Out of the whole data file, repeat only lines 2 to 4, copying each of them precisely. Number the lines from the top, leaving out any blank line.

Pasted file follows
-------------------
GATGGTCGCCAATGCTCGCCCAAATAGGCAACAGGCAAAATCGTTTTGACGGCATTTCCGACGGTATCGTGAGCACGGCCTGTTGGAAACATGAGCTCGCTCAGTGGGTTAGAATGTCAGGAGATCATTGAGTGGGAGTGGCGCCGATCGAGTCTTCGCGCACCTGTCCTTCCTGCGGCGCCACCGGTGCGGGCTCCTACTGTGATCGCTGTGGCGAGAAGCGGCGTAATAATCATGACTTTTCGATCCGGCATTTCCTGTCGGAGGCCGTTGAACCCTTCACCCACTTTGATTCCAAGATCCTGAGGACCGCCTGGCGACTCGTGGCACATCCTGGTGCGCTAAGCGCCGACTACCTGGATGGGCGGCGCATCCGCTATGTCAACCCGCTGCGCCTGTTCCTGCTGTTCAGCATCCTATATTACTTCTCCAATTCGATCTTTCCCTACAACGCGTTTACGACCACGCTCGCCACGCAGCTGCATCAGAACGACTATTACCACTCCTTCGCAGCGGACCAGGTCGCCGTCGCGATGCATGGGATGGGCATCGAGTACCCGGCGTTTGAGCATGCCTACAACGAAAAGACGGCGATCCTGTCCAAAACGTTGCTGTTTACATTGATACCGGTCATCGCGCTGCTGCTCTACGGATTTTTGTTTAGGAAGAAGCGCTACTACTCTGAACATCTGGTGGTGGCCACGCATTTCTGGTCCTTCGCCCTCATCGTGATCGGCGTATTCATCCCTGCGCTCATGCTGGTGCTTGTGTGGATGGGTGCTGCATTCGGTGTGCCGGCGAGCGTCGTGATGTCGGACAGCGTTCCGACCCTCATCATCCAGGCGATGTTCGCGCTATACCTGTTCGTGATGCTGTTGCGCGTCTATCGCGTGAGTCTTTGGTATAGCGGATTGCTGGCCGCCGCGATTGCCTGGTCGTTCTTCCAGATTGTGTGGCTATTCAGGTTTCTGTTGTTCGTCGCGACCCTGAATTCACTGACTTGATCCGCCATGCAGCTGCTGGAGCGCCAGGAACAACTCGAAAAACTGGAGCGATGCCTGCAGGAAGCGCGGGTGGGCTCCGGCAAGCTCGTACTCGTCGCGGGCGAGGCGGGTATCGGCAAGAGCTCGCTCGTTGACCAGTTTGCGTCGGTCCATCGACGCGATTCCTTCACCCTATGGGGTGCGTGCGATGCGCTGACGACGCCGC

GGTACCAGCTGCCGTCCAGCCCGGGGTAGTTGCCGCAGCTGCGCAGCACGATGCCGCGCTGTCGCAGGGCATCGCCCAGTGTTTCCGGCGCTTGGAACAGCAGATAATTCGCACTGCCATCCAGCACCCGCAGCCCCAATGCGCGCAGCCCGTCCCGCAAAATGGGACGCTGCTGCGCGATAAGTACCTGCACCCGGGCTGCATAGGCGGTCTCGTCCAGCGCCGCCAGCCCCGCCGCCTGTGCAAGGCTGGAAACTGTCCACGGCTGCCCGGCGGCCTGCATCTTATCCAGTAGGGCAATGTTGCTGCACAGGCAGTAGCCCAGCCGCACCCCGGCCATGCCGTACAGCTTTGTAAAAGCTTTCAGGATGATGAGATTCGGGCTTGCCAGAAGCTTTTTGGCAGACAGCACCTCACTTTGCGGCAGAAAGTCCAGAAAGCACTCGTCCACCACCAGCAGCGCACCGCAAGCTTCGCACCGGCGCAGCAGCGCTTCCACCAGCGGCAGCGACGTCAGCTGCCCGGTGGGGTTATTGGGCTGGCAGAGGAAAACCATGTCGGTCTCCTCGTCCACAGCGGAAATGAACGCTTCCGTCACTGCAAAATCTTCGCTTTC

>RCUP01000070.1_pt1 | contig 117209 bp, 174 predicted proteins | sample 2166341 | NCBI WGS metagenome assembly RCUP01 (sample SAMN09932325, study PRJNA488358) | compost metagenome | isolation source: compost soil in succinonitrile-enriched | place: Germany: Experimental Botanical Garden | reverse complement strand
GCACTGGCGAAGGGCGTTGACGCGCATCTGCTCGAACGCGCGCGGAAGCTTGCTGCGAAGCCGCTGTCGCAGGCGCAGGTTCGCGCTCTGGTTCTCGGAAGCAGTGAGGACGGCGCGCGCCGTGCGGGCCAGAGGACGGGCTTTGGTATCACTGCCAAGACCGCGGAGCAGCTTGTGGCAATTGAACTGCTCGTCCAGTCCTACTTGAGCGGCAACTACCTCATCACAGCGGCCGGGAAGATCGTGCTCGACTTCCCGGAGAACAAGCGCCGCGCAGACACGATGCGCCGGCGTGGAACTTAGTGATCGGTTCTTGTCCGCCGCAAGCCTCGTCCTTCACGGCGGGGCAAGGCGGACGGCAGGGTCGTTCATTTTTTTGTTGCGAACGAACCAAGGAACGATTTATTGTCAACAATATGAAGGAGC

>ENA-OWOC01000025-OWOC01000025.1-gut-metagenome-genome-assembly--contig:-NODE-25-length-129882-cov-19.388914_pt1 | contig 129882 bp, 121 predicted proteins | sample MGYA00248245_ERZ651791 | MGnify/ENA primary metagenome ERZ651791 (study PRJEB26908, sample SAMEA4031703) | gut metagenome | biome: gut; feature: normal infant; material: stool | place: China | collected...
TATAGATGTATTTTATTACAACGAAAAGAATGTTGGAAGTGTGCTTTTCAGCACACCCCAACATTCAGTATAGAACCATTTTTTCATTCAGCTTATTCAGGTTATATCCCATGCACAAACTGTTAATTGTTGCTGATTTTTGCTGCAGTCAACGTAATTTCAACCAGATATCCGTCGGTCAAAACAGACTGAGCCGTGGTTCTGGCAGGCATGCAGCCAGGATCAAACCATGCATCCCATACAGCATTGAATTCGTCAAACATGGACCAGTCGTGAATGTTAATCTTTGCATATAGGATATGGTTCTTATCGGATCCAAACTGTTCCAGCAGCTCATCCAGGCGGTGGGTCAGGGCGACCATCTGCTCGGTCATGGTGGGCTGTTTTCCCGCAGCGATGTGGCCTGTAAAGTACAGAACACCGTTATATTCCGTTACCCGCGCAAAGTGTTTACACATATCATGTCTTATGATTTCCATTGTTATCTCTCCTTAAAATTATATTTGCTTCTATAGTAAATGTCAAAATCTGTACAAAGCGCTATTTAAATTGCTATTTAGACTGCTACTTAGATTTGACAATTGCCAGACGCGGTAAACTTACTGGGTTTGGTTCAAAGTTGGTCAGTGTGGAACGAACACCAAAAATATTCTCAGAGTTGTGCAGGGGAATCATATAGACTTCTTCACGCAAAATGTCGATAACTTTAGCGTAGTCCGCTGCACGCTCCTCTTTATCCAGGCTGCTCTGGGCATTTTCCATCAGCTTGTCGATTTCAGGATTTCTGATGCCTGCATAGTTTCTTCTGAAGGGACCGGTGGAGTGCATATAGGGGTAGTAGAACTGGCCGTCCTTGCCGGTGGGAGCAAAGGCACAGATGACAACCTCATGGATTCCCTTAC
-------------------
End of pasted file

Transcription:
GGTACCAGCTGCCGTCCAGCCCGGGGTAGTTGCCGCAGCTGCGCAGCACGATGCCGCGCTGTCGCAGGGCATCGCCCAGTGTTTCCGGCGCTTGGAACAGCAGATAATTCGCACTGCCATCCAGCACCCGCAGCCCCAATGCGCGCAGCCCGTCCCGCAAAATGGGACGCTGCTGCGCGATAAGTACCTGCACCCGGGCTGCATAGGCGGTCTCGTCCAGCGCCGCCAGCCCCGCCGCCTGTGCAAGGCTGGAAACTGTCCACGGCTGCCCGGCGGCCTGCATCTTATCCAGTAGGGCAATGTTGCTGCACAGGCAGTAGCCCAGCCGCACCCCGGCCATGCCGTACAGCTTTGTAAAAGCTTTCAGGATGATGAGATTCGGGCTTGCCAGAAGCTTTTTGGCAGACAGCACCTCACTTTGCGGCAGAAAGTCCAGAAAGCACTCGTCCACCACCAGCAGCGCACCGCAAGCTTCGCACCGGCGCAGCAGCGCTTCCACCAGCGGCAGCGACGTCAGCTGCCCGGTGGGGTTATTGGGCTGGCAGAGGAAAACCATGTCGGTCTCCTCGTCCACAGCGGAAATGAACGCTTCCGTCACTGCAAAATCTTCGCTTTC

>RCUP01000070.1_pt1 | contig 117209 bp, 174 predicted proteins | sample 2166341 | NCBI WGS metagenome assembly RCUP01 (sample SAMN09932325, study PRJNA488358) | compost metagenome | isolation source: compost soil in succinonitrile-enriched | place: Germany: Experimental Botanical Garden | reverse complement strand
GCACTGGCGAAGGGCGTTGACGCGCATCTGCTCGAACGCGCGCGGAAGCTTGCTGCGAAGCCGCTGTCGCAGGCGCAGGTTCGCGCTCTGGTTCTCGGAAGCAGTGAGGACGGCGCGCGCCGTGCGGGCCAGAGGACGGGCTTTGGTATCACTGCCAAGACCGCGGAGCAGCTTGTGGCAATTGAACTGCTCGTCCAGTCCTACTTGAGCGGCAACTACCTCATCACAGCGGCCGGGAAGATCGTGCTCGACTTCCCGGAGAACAAGCGCCGCGCAGACACGATGCGCCGGCGTGGAACTTAGTGATCGGTTCTTGTCCGCCGCAAGCCTCGTCCTTCACGGCGGGGCAAGGCGGACGGCAGGGTCGTTCATTTTTTTGTTGCGAACGAACCAAGGAACGATTTATTGTCAACAATATGAAGGAGC